Canterbury Christ Church University currently has around 17,000 students all paying roughly the same rate per year which is £9,250. This is apart from part time students paying £4,625, who account for 32% of the 17,000 students.

Putting these to figures together, the university makes roughly around £132,090,000. This does not include other forms of revenue such as accommodation in university halls. In every university across the country, these extortionate rates are being charged to the UK government, which is losing billions in taxpayer money as a result, given that 75% of students will not fully pay back their student loans.

Students are financially struggling to through university

Students need higher maintenance loans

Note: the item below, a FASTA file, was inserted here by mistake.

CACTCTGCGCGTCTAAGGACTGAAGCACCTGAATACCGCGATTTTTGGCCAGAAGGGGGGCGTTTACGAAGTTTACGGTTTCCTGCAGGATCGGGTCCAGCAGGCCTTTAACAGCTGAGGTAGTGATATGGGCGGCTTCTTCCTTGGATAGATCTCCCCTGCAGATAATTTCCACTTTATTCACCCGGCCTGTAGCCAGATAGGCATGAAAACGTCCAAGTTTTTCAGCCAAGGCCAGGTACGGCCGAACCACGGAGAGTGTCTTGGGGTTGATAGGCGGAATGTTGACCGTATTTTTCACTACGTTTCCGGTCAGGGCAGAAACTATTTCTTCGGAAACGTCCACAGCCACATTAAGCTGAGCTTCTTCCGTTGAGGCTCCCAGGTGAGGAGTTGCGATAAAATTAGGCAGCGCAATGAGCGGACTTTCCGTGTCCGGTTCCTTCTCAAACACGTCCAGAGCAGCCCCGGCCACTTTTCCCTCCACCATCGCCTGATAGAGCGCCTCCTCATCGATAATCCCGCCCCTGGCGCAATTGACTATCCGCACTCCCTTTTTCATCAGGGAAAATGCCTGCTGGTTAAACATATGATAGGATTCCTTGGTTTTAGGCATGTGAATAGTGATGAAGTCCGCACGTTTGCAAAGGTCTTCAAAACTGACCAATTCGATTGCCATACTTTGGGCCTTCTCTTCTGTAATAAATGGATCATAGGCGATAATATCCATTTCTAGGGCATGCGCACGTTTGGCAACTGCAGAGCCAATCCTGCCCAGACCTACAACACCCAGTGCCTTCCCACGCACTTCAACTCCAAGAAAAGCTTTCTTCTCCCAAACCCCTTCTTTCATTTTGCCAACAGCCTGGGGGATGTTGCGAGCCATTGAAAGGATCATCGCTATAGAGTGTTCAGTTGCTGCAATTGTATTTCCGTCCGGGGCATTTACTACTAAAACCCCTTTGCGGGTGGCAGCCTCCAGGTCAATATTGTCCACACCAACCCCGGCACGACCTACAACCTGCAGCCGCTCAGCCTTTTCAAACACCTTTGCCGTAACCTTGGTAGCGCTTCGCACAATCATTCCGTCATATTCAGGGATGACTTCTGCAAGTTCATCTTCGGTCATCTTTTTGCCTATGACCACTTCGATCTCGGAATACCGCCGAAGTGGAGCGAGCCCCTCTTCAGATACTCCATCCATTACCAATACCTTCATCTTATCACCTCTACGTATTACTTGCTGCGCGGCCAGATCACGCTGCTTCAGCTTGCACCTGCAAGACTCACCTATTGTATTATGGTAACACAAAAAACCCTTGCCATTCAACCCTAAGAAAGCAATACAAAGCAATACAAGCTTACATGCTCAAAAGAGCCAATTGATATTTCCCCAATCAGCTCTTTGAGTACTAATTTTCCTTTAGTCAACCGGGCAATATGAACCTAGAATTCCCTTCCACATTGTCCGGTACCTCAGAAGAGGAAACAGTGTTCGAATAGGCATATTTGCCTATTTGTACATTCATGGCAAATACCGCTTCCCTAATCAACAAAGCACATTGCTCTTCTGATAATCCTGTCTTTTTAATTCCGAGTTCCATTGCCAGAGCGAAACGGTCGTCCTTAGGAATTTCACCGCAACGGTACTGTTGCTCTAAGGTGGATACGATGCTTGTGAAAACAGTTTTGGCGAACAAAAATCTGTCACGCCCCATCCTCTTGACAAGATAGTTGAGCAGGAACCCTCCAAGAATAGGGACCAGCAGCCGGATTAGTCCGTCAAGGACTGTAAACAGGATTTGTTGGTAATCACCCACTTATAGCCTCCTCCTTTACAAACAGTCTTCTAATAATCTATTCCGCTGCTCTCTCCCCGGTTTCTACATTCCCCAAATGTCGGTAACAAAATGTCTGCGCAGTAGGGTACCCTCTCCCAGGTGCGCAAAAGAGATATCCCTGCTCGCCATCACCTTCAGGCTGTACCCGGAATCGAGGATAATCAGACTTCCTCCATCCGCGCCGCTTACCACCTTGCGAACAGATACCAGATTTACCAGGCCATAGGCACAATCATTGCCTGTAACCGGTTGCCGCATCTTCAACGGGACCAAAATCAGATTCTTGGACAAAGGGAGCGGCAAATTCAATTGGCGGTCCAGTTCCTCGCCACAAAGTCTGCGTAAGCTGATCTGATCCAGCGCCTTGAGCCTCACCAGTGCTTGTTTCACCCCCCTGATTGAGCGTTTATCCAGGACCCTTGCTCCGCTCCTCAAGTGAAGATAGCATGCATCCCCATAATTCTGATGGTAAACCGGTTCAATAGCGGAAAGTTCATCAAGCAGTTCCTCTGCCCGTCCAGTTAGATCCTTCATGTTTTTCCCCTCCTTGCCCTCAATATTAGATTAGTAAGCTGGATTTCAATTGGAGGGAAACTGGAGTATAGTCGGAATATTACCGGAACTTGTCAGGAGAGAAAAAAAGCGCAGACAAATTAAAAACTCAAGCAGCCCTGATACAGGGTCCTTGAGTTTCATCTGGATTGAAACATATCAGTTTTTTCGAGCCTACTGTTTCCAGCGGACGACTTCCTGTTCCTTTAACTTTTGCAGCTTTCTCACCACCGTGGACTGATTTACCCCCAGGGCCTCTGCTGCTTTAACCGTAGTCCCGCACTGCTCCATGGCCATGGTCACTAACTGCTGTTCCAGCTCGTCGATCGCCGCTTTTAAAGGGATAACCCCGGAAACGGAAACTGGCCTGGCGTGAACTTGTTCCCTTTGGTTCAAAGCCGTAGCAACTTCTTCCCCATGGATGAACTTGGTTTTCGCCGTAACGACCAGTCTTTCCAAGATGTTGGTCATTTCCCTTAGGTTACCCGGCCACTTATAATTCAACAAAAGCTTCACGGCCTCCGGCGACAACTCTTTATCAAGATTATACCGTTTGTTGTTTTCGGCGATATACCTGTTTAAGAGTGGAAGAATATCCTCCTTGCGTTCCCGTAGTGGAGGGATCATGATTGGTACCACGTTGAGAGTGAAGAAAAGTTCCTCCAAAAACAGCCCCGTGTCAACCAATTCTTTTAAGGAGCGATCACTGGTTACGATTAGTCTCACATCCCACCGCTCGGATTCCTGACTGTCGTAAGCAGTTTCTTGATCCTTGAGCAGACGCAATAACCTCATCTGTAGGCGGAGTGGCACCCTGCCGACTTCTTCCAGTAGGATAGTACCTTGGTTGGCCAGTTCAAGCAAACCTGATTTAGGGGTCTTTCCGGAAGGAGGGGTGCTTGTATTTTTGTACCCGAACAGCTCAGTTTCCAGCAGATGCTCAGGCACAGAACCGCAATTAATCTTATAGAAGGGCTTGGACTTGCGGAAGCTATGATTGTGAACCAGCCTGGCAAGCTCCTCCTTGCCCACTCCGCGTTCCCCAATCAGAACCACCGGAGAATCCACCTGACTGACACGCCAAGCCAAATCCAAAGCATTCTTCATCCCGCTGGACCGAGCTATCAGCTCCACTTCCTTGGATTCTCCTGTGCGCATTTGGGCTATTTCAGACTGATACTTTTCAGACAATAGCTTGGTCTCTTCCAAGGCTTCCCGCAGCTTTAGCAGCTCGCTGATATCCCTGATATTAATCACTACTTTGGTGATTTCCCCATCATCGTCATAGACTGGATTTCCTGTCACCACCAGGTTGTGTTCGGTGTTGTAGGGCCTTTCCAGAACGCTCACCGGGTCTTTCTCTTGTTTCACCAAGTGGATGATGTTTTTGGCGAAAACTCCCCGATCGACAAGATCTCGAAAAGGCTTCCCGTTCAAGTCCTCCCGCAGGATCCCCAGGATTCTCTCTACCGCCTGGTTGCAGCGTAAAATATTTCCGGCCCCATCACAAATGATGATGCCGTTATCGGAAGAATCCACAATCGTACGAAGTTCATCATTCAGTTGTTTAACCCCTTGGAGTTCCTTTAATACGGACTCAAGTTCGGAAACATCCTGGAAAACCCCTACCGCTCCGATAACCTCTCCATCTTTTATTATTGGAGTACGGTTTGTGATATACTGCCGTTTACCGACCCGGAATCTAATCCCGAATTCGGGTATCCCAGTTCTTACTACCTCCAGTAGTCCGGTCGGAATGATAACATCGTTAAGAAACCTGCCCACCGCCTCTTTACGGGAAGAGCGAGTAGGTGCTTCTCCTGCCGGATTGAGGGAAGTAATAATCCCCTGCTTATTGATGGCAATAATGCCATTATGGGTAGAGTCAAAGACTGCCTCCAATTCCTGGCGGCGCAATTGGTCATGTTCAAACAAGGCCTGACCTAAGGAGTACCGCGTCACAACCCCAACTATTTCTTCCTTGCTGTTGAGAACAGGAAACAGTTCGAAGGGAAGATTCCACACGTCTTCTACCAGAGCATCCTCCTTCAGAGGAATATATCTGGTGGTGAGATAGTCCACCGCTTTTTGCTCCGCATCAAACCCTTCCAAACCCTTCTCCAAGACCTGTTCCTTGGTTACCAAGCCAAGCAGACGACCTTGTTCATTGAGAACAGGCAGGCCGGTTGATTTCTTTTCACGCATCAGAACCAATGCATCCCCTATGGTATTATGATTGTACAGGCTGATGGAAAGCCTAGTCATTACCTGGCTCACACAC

My current financial situation is not brilliant, I’m living off old pasta that my mum bought me when I moved in. And I’m also struggling to put together next month’s rent money. Yet, I still have to buy my own textbooks, and pay to use the printer. Most, if not all, of the students I know are incredibly poor. Surely some of this money would do better kicked back to the students as a maintenance loan.

I do not get the full maintenance loan. But even my friends who do have the full maintenance loan, struggle to live off it without work. This could be due to growing costs of living such as rent (which is particularly expensive if your a first year students living in halls). If you think universities are helping you out by providing cheap accommodation, your very misinformed, the result of a Freedom of Information request by the University of East Anglia’s student union found that more than 20 higher education institutes raked in more than £1000 per bed space per year in profit alone.